That’s why when he realized that someone needed to do their due diligence and tell the Seals story, Greczmiel stepped up to the plate. The Seals are the perfect team for a documentary, too, because in a way, their time in the NHL is almost akin to if Slap Shot’s Charlestown Chiefs somehow gained entry to the league.
“There’s a gentlemen named Brad Kurtzberg who I interviewed, he wrote a book about the Seals called ‘Shorthanded,’ which is great. His quote was, ‘This was a franchise that could possibly go wrong, did go wrong.’ They were never boring, they lost a lot of games, but they were never boring on or off the ice.” Read more
Lost amid news of the Toronto Maple Leafs hiring Mike Babcock were reports of the Boston Bruins hiring a new GM. Over a month after firing Peter Chiarelli, the Bruins promoted assistant GM Don Sweeney.
The Boston media wasted little time dreaming up “to-do” lists for Sweeney. Along with re-signing restricted free agent defenseman Dougie Hamilton and deciding if Claude Julien stays or goes as head coach, The Boston Globe’s Fluto Shinzawa and the Boston Herald’s Stephen Harris agreed a decision must be reached over left winger Milan Lucic’s future with the Bruins. Read more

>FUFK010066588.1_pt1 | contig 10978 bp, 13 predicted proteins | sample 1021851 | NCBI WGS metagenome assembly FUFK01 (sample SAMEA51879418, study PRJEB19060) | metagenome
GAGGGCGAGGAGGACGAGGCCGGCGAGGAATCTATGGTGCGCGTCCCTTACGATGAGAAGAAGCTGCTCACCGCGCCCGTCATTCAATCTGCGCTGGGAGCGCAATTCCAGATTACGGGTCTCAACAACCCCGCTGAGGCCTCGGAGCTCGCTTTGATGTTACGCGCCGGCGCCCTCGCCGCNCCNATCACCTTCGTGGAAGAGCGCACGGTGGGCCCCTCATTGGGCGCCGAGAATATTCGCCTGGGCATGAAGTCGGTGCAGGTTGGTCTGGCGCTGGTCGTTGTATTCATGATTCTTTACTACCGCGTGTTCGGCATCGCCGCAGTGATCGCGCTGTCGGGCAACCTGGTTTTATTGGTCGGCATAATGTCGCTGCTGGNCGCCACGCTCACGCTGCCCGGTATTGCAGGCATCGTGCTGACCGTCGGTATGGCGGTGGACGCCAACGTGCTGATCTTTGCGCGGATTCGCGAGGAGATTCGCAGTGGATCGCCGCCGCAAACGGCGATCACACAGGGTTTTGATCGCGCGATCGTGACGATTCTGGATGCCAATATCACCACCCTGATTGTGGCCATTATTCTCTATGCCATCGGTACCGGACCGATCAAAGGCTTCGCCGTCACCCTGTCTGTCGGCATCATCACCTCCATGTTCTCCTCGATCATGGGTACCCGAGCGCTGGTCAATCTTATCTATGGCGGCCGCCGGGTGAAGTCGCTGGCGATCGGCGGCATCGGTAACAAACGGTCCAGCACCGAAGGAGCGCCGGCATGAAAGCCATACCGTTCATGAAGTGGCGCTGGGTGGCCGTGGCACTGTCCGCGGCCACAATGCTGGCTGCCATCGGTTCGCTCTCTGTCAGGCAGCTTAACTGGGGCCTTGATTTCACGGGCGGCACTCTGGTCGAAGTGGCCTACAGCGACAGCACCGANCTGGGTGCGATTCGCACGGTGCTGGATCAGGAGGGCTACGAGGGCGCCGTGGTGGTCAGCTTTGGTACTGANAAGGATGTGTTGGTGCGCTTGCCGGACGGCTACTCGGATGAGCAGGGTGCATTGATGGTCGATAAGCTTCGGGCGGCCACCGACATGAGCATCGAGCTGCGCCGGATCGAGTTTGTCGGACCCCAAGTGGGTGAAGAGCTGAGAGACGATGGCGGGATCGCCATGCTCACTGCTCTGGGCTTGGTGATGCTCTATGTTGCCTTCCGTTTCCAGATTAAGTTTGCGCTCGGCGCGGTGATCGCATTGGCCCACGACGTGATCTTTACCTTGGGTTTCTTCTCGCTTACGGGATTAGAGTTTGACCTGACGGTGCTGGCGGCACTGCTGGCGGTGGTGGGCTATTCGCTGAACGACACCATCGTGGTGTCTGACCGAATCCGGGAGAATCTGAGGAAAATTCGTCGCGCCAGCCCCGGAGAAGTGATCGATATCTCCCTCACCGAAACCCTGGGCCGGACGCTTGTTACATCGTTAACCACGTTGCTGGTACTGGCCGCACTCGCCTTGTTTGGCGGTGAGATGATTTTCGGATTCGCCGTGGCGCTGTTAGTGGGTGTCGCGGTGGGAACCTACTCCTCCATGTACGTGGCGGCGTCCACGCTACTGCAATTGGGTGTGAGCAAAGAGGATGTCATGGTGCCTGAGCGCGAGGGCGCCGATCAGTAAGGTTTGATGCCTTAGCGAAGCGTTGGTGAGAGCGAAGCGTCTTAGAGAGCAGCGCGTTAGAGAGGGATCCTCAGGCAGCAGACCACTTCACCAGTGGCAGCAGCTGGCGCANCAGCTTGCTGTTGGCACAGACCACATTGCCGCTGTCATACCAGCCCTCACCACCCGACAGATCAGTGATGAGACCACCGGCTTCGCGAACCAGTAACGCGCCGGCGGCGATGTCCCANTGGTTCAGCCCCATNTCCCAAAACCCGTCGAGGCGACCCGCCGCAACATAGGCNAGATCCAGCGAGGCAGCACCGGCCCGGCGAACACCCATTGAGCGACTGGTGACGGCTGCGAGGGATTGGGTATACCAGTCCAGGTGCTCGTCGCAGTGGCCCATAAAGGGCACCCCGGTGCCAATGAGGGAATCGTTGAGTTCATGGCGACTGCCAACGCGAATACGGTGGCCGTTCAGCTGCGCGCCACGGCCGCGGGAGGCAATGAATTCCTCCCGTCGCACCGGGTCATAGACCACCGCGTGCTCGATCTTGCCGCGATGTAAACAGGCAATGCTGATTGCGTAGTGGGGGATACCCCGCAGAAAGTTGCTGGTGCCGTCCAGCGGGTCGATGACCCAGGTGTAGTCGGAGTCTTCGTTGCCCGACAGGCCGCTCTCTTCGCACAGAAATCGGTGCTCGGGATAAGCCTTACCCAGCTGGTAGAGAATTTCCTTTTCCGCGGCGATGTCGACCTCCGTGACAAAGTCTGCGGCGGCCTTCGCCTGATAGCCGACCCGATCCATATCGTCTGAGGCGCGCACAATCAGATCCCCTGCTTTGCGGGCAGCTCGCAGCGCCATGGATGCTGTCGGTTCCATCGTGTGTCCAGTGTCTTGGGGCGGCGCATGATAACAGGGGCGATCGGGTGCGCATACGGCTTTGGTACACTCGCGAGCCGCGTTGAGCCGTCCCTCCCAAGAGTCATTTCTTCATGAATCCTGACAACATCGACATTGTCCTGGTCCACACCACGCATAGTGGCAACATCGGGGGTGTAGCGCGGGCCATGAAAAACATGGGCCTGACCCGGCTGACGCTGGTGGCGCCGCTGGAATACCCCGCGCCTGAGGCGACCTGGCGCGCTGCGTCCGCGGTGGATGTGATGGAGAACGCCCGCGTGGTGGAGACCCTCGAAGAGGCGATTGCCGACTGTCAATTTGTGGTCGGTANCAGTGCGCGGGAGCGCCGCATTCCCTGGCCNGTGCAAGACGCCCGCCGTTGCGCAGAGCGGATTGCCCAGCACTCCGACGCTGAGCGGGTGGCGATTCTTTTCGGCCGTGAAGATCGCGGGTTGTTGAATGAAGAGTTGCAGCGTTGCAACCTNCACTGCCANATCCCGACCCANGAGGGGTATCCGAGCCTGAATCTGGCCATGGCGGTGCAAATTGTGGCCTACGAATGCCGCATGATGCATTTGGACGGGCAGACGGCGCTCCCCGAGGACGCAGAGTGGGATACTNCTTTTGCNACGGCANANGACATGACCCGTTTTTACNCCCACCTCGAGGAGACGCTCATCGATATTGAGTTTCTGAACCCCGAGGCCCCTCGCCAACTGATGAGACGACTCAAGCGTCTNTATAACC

He lines up on the blueline, but make no mistake about it: Keith Yandle’s job is to score points.
He’s been doing exactly that for the Blueshirts lately, fulfilling the high expectations that came with him when he was acquired from Arizona at the trade deadline. GM of the Year candidate Glen Sather paid a hefty price for Yandle in the form of two prospects and first- and second-round picks, but that deal is paying off in this third round of the playoffs.
Yandle scored a goal and added two assists in the Rangers’ 5-1 win against the Lightning on Friday, adding to an already impressive point streak. The 28-year-old now has a goal and five points in his last two games and nine points overall in the playoffs. That’s decent in itself, but the fact he’s scoring now is what matters most.